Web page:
All the while, she wrestles with the part of her job that calls for manipulating people, even as she’s romantically involved with Alix. Audrey’s belief that it is in Haiti’s best interest “to integrate into the global economy, which last time she checked, was overwhelmingly trending toward the free market American model” puts her in direct opposition to Misha, Alix’s sister and a love interest of Matt’s.
Misha returns to Haiti in the midst of researching and writing a thesis at Brown University with a working subtitle “Psychological Rupture in the Literature of the Black Atlantic.” Instead of going back to school while her homeland is in tumult, she goes to work at a public clinic where the CIA tries to mine the medical records of her patients to test their political loyalties. “The coup d’etat had unfolded as a kind of twisted affirmation of her still gestating dissertation,” Fountain writes.
In a country where the minimum wage was $5 a day in the early ’90s, Misha wrestled with “the contradiction of the lived experience” in her homeland. “Once again Haiti was instructing the world, pushing ahead of the historical curve, and it was paying the price in blood and grief,” Fountain writes. “Why take to the streets if you are already free, as you’d been told every day of your life you were. Forget your slack stomach and aching back, your weary mind. Whatever else might be said or alleged of him, Aristide gave voice to, made visible, the contradiction of the lived experience of the country.”
Despite their differences, Misha and Audrey come together to help save Matt and Alix from the throes of dangerous and misguided adventures brought about by their attempts to “float up” bronze cannon. The men find themselves being arrested by soldiers on “conspiracy to commit terrorism charges” and are thrown in prison.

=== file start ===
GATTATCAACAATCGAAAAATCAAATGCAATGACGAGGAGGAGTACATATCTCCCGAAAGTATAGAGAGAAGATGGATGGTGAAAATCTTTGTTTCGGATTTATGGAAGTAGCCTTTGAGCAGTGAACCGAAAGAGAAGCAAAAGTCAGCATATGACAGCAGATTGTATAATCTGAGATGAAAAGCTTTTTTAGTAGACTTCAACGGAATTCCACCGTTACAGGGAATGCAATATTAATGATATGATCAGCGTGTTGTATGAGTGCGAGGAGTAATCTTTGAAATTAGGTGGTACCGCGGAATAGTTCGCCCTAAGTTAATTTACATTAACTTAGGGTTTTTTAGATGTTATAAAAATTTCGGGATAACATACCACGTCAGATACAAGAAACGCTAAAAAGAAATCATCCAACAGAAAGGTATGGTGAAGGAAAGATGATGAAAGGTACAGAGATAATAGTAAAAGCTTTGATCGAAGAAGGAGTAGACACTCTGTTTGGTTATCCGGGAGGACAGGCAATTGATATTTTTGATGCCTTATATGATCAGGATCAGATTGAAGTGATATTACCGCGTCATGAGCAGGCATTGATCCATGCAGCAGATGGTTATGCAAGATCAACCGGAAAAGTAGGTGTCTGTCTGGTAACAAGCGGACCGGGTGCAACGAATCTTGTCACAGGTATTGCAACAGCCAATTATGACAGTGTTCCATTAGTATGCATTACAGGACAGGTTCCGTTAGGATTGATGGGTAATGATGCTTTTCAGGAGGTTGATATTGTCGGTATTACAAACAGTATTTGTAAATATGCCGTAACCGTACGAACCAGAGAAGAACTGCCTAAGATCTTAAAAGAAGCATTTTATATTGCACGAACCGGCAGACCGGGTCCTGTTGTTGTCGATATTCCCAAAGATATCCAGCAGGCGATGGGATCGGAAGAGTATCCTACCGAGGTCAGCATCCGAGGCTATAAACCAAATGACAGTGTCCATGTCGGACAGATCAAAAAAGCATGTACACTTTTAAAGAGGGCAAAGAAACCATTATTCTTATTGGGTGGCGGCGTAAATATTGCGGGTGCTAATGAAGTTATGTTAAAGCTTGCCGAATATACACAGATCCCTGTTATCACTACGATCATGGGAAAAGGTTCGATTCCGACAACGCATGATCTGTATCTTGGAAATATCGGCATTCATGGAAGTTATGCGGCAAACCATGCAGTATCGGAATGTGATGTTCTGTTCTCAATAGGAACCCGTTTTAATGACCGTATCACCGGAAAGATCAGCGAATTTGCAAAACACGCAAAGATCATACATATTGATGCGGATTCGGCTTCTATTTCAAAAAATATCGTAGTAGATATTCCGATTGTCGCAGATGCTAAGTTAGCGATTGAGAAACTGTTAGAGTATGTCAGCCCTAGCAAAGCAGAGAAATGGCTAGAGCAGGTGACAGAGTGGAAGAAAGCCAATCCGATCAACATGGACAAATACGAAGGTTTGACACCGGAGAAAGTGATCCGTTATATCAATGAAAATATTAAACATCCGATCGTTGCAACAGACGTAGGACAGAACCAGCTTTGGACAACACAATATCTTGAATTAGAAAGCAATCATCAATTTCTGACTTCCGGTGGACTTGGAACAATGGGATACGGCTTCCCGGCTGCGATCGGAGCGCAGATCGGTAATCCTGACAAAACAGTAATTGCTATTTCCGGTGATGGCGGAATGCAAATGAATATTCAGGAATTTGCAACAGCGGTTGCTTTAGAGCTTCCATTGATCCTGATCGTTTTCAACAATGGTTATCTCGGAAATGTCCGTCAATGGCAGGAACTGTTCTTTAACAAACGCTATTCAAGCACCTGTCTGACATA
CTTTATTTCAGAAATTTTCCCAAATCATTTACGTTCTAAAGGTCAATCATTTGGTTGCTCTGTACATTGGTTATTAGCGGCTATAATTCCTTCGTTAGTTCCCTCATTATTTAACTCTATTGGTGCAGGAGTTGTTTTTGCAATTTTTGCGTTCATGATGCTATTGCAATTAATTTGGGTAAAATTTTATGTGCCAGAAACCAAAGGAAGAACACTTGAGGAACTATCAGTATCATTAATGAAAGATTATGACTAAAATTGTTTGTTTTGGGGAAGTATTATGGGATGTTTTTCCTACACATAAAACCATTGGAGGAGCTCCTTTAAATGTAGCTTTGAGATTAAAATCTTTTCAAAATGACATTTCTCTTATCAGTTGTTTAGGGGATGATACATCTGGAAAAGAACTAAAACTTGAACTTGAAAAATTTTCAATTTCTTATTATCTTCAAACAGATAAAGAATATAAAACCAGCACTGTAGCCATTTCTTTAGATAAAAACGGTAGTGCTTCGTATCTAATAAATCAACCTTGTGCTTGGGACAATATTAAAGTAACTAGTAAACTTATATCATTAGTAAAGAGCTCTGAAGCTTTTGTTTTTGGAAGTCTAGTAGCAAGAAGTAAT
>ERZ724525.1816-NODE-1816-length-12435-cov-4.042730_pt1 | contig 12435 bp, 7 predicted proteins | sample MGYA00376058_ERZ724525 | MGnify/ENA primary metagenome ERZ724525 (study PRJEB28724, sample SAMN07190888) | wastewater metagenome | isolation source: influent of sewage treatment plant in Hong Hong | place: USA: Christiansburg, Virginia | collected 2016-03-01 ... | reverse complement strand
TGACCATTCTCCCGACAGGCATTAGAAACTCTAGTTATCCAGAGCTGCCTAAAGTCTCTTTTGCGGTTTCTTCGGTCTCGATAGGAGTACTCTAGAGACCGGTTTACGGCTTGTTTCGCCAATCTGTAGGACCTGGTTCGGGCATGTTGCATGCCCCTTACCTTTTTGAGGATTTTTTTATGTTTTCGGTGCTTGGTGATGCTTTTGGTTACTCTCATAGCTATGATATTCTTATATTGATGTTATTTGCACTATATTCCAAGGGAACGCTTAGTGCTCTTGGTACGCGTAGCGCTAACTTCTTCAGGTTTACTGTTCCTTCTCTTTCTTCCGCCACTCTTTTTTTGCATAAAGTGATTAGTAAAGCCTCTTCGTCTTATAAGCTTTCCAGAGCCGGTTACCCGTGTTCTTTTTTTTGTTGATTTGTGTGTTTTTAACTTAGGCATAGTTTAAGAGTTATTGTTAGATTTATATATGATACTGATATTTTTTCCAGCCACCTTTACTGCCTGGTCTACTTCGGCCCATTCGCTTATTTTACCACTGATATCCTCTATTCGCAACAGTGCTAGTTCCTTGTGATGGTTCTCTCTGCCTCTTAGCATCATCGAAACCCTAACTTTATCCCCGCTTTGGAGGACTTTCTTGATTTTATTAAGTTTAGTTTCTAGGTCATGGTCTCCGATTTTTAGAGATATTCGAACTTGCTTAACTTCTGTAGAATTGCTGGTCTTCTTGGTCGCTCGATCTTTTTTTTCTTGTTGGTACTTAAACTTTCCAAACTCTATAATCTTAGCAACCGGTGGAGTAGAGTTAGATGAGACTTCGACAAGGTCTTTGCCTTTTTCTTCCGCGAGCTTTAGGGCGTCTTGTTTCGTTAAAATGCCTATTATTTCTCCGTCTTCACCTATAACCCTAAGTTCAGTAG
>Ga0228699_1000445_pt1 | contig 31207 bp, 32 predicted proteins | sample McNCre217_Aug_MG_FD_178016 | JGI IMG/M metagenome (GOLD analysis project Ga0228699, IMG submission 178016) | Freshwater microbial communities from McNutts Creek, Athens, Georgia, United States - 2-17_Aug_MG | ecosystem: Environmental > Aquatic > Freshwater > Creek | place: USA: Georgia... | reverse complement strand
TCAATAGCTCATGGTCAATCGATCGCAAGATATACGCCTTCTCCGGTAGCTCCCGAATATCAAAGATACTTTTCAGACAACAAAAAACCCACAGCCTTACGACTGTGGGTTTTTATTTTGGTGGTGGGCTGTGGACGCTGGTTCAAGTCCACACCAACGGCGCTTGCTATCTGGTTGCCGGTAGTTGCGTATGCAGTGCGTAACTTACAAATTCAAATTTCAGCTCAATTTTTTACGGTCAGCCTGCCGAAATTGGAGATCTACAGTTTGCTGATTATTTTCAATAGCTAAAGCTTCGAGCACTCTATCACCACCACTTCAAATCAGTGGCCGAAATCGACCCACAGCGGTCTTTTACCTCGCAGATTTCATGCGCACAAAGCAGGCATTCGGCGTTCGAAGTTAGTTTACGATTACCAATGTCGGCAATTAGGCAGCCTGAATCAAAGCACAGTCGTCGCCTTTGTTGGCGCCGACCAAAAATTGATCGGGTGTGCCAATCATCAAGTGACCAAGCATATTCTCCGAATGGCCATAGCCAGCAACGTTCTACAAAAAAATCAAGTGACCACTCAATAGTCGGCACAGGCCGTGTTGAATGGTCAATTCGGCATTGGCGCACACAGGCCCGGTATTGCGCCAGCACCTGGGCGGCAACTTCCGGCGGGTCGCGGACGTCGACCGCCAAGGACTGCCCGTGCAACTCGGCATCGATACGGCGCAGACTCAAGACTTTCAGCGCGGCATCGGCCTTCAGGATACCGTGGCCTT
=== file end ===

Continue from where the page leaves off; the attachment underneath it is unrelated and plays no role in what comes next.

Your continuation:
Haiti’s top general, however, has a keen interest in scuba diving and treasure hunting, and springs Matt from prison on a working furlough to help find Christopher Columbus’ Santa Maria before the 500th anniversary of its sinking in December 1492.
By making Haiti the focus of Devil Makes Three, Fountain is able to weave themes of power, politics, race, history, capitalism, globalism, voodoo and the legacy of plantation slavery throughout the novel using the characters’ dialogue as they down rum and tonics, smoke marijuana and feast on creole dishes.
Whether it’s Fountain’s description of Port-au-Prince as a city with “a dull orange haze hanging over everything like a fulminating cloud of Cheetos dust” or his tightly knit storylines, this Dallas-based lawyer-turned-writer, born in Chapel Hill, raised in Elizabeth City and Cary, gives the reader a lot to digest. PS
Anne Blythe has been a reporter in North Carolina for more than three decades covering city halls, higher education, the courts, crime, hurricanes, ice storms, droughts, floods, college sports, health care and many wonderful characters who make this state such an interesting place.